Wednesday, 2 July 2014
Joseph Allen and his colleagues made contact with 184 thirteen-year-olds (98 girls) from a diverse range of backgrounds, living in the Southeastern United States. They interviewed them at that age, and then again when they were aged 14 and 15. The researchers also contacted some of their close friends and peers. Finally, the sample and their friends were followed up again a decade later, when they were aged 21 to 23.
There were short-term advantages to being a cool kid - these teens tended to be popular when they were in early adolescence. However, this popularity began to fade through teenhood. And ten years later, the cool kids were at greater risk for alcohol and drug problems, more serious criminal behaviour, and, according to their friends, they struggled with their platonic and romantic relationships. As adults, cool kids also tended to blame their recent relationship break ups on their partner not thinking they were popular enough - as if they were still viewing life through the immature lens of cool.
Allen's team said their results show that "early adolescent attempts to gain status via pseudomature behaviour are not simply passing annoyances of this developmental stage, but rather may signal movement down a problematic pathway and away from progress toward real psychosocial competence." They think cool kids' preoccupation with being precocious and rebellious gets in the way of them developing important socialisation skills. It's also likely that as they get older, cool kids feel the need to engage in ever greater acts of rebellion to command respect from their peers.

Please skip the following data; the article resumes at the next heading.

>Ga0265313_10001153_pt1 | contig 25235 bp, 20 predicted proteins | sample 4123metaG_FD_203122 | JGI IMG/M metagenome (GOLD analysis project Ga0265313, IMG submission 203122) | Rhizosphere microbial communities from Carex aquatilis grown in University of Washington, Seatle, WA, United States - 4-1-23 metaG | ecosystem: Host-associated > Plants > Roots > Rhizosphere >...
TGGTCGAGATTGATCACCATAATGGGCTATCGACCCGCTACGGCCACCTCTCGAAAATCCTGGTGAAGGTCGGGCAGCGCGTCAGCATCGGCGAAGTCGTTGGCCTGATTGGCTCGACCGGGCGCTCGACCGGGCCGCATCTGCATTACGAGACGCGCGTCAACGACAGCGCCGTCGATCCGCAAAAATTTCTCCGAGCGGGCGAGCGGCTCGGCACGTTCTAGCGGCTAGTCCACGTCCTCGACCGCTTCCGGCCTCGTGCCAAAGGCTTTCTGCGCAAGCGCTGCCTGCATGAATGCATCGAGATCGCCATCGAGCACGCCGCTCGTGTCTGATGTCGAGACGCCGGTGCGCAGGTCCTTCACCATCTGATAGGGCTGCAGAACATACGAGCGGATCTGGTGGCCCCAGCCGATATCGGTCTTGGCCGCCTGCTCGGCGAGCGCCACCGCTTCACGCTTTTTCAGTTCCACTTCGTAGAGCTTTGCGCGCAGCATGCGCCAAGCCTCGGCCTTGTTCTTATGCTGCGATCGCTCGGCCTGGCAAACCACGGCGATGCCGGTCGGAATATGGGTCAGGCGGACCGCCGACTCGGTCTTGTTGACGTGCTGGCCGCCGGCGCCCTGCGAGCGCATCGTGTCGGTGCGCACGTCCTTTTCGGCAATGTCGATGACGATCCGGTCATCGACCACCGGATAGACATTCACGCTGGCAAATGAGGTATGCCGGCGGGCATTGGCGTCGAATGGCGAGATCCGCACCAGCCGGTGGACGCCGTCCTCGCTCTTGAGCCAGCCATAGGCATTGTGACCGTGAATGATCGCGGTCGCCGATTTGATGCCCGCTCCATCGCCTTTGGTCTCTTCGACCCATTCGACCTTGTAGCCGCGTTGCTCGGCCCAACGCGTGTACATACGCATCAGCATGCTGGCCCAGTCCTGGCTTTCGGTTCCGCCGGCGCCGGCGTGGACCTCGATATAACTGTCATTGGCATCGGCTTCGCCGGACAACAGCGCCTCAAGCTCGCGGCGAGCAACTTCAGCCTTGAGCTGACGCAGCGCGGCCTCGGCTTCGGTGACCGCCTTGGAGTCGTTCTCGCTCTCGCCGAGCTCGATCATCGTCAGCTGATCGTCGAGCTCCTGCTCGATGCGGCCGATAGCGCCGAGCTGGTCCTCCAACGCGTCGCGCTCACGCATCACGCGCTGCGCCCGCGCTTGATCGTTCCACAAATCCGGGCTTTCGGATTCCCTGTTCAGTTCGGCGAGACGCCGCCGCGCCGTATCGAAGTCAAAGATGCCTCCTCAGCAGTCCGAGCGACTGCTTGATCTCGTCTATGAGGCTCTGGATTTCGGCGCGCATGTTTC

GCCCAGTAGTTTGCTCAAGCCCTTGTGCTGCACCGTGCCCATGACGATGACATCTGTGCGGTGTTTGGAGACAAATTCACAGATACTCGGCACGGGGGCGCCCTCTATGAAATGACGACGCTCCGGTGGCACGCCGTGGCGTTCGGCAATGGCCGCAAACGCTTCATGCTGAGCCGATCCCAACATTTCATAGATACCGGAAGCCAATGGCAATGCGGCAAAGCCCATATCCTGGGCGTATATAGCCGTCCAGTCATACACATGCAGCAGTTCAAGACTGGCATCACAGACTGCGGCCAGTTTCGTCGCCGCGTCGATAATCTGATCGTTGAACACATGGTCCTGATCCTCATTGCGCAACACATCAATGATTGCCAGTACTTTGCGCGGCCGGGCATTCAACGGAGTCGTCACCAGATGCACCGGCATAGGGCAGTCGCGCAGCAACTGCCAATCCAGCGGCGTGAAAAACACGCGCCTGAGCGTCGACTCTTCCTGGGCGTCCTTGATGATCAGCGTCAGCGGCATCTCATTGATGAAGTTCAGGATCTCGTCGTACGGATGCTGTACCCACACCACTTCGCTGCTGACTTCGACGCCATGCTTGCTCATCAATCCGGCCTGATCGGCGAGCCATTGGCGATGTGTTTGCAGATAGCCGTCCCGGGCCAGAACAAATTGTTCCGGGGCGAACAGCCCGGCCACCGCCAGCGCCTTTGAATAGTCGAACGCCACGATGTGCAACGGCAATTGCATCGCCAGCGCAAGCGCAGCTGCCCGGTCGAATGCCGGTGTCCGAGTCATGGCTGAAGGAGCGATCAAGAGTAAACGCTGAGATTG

Is it possible that the researchers were simply measuring a propensity to deviance and criminality in early adolescence, making their longitudinal findings unsurprising? They don't think so. They point out that serious criminality, and alcohol and cannabis use, in early adulthood were more strongly correlated with being a cool kid in early adolescence (i.e. as measured by desire for popularity; precious romantic relationships; minor deviance; and surrounding oneself with good-looking friends) than with alcohol and drug use, and criminality at that time.
The study is not without limitations - for example, cool kids were found to lose their popularity through adolescence, but this was based on a measure of their peers' desire to be with them, not on their status. It's also possible they retained or earned popularity with teens older than them. Nonetheless, Allen and his team said their findings are novel and show that the "seemingly minor behaviours" associated with being a cool kid "predict far greater future risk than has heretofore been recognised."
Allen JP, Schad MM, Oudekerk B, & Chango J (2014). What Ever Happened to the "Cool" Kids? Long-Term Sequelae of Early Adolescent Pseudomature Behavior. Child development PMID: 24919537
Post written by Christian Jarrett (@psych_writer) for the BPS Research Digest.